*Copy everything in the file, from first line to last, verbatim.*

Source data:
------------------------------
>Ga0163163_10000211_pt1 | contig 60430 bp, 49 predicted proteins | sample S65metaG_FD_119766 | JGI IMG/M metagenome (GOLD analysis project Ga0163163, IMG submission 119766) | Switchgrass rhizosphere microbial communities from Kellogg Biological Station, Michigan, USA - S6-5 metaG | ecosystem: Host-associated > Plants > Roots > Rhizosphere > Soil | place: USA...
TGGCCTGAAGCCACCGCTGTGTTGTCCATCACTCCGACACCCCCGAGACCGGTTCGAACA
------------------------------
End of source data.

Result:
>Ga0163163_10000211_pt1 | contig 60430 bp, 49 predicted proteins | sample S65metaG_FD_119766 | JGI IMG/M metagenome (GOLD analysis project Ga0163163, IMG submission 119766) | Switchgrass rhizosphere microbial communities from Kellogg Biological Station, Michigan, USA - S6-5 metaG | ecosystem: Host-associated > Plants > Roots > Rhizosphere > Soil | place: USA...
TGGCCTGAAGCCACCGCTGTGTTGTCCATCACTCCGACACCCCCGAGACCGGTTCGAACA